Posted by William Nunnelley on 2004-01-27
Dr. Alan D. Hargrave has been named Associate Provost and Chief Information Officer at Samford University. The position entails broadened responsibilities for developing a new technology plan for the University.
Hargrave, Associate Provost for Learning Resources since 1996, assumed his new position Jan. 1. He will continue to have responsibility for academic computing as in the past and will add responsibilities for administrative computing.
His goal is to develop a plan that responds to academic needs, that is open "as close to 24 x 7 as possible," and that could offer such benefits as digital video in classes.
The appointment follows several months of evaluation of the University's academic and administrative computing activities by Samford officials seeking the best way to meet future technology demands.
"Our technology plans need to focus on the academic mission of the University," said Hargrave. "One goal is to improve our communication with students and faculty about their expectations of technology. This involves listening to their needs and being proactive about acquiring technology to meet both present and future needs."
Two high priorities are enhancing technology renewal and addressing the increasing expectations of technology, Hargrave said.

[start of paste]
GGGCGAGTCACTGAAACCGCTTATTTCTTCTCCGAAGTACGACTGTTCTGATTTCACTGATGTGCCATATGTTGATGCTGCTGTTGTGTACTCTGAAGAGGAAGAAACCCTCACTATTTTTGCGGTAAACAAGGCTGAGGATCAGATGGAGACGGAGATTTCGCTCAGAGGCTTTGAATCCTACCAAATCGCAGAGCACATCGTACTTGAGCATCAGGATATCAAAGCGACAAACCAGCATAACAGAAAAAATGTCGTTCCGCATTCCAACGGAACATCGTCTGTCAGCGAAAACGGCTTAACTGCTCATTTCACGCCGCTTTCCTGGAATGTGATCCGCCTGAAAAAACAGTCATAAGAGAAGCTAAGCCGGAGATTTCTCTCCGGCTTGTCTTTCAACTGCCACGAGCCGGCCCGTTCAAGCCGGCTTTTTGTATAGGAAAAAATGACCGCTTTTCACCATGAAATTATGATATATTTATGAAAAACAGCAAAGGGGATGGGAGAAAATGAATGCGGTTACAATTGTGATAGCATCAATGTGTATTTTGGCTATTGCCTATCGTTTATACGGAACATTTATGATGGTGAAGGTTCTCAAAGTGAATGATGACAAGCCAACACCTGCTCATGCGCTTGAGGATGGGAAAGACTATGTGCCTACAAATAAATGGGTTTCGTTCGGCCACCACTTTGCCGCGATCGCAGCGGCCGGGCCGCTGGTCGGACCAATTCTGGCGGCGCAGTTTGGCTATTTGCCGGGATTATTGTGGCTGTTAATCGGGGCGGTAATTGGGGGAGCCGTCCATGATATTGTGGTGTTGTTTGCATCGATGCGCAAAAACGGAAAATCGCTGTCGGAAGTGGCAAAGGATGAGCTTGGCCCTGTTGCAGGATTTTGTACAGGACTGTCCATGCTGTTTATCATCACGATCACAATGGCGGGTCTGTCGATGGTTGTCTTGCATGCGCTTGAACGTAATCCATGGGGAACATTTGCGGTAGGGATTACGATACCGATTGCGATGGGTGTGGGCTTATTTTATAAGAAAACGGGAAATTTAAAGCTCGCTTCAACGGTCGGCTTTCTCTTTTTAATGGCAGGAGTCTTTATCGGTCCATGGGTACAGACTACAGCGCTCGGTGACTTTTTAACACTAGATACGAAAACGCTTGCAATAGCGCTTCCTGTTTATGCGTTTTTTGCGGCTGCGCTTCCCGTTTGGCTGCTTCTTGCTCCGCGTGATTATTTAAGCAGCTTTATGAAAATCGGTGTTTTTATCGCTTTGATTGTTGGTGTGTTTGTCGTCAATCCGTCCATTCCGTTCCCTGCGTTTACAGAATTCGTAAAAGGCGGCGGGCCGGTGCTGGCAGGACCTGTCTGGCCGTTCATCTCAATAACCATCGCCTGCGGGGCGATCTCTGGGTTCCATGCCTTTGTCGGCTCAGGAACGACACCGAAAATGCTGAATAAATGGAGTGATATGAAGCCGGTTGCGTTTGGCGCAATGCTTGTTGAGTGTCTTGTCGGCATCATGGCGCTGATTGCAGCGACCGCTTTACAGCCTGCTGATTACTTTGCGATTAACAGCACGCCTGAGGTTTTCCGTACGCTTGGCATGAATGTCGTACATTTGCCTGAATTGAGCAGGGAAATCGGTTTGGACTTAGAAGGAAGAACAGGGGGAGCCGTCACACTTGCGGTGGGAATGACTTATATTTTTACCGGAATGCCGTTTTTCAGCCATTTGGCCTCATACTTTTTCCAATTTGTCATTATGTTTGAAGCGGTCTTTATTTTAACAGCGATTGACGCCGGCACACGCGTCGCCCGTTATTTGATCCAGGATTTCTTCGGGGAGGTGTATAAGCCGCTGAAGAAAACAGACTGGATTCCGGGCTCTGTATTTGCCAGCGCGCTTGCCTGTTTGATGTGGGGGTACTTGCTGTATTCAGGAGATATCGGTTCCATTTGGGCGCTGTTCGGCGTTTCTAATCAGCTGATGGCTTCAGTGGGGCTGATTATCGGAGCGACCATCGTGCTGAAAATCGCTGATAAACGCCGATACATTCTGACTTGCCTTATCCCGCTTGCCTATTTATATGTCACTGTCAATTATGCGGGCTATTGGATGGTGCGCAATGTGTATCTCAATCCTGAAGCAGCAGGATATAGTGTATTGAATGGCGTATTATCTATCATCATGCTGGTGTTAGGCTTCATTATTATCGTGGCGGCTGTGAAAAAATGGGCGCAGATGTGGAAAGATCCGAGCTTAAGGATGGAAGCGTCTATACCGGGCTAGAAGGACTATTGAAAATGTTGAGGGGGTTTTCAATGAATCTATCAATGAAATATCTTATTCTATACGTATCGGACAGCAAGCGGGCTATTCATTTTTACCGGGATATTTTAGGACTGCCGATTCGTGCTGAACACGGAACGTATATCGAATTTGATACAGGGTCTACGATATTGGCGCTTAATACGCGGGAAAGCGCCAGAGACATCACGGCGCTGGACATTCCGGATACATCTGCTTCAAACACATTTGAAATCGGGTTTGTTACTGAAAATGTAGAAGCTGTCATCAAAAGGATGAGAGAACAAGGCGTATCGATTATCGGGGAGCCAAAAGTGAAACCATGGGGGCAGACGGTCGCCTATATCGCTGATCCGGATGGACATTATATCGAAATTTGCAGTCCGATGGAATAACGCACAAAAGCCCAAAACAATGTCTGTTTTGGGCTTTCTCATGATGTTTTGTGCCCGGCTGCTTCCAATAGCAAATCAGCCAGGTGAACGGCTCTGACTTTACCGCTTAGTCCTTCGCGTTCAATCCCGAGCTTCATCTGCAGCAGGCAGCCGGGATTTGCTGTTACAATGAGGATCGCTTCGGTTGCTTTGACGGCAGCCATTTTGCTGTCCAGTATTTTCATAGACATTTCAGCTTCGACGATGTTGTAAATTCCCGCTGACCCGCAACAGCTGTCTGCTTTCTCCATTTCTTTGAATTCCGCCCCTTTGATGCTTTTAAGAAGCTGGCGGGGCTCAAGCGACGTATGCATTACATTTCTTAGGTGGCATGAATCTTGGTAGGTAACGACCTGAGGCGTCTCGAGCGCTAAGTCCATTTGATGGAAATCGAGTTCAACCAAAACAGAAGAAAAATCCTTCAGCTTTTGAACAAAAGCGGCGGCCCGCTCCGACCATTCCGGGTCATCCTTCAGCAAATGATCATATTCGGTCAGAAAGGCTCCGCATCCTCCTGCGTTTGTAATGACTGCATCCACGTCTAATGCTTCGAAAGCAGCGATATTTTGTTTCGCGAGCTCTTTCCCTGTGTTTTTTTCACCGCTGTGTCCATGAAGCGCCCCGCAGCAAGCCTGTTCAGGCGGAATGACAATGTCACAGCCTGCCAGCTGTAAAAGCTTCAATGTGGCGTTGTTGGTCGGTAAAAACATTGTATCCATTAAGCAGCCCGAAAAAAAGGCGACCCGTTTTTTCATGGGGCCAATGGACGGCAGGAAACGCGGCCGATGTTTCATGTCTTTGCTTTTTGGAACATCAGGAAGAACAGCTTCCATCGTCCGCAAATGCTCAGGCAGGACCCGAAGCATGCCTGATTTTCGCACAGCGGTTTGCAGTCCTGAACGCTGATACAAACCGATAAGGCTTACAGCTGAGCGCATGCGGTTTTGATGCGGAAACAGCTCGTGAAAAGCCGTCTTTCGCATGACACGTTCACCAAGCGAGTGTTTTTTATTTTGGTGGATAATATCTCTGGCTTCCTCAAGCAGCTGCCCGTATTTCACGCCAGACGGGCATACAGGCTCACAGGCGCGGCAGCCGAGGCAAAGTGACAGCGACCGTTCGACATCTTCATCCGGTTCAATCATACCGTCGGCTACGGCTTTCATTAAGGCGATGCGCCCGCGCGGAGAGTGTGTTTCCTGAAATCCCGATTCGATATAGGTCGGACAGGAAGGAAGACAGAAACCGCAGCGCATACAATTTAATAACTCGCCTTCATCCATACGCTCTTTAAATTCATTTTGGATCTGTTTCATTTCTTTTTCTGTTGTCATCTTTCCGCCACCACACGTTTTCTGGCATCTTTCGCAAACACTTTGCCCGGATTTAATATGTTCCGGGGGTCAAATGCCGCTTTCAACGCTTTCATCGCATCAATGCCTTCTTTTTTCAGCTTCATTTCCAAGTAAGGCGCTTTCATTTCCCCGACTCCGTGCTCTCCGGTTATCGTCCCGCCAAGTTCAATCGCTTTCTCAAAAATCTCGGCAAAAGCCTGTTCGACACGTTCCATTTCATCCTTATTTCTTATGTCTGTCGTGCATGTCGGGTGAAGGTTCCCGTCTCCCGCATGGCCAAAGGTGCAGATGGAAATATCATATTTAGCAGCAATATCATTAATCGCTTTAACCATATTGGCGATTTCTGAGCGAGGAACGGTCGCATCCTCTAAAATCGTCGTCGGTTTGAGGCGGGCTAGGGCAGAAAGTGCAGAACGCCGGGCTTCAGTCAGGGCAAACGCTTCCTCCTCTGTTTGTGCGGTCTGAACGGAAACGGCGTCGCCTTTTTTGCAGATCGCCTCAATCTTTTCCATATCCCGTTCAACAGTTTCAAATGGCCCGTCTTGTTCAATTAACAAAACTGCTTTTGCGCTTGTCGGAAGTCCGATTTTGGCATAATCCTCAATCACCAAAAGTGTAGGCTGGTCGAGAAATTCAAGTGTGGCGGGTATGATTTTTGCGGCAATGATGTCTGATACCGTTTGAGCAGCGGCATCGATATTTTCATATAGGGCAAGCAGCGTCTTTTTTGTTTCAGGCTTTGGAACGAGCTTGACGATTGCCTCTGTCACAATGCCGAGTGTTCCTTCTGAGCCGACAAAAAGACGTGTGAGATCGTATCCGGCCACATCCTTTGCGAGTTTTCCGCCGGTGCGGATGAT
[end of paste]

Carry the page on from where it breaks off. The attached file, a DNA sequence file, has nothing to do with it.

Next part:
"We have done a good job of technology renewal for desktop computers by placing them on a three-year replacement cycle," he noted. "However, many other pieces of our technology infrastructure need similar plans. Three years may not be the correct cycle for all items.
"The Internet has brought a transformation in expectations for access to information and services," Hargrave added. "The Internet is always on and services such as Amazon.com are always available. Our constituencies expect no less of the services we as a university deliver. Our network needs to be robust and our services, from admissions to final transcripts (and everything in between), need to be available as close to 24 x 7 as possible."
Hargrave sees the new technology helping Samford directly and indirectly.
"A direct benefit would be a campus network creating more opportunity for integration of technologies such as digital video into classes," he said. "An indirect benefit would be the way Samford is perceived for making such strides. Now more than ever, a university's technology environment is a deciding factor in selecting where to attend school."
Hargrave was head of academic computing at Baylor University when he came to Samford to fill a new position. Headquartered in Davis Library, he was responsible for guiding students and faculty to make integrated use of computers and books in personal study and classroom learning. At the time, the position was new not only to Samford but for academic circles within Alabama.
At Baylor, Hargrave served as Assistant/Associate Director for Academic Computing of the Center for Computing and Information Systems (1982-96). He holds M. S. and B.S. degrees from Trinity (Tex.) University and a Ph.D. in physics from Baylor.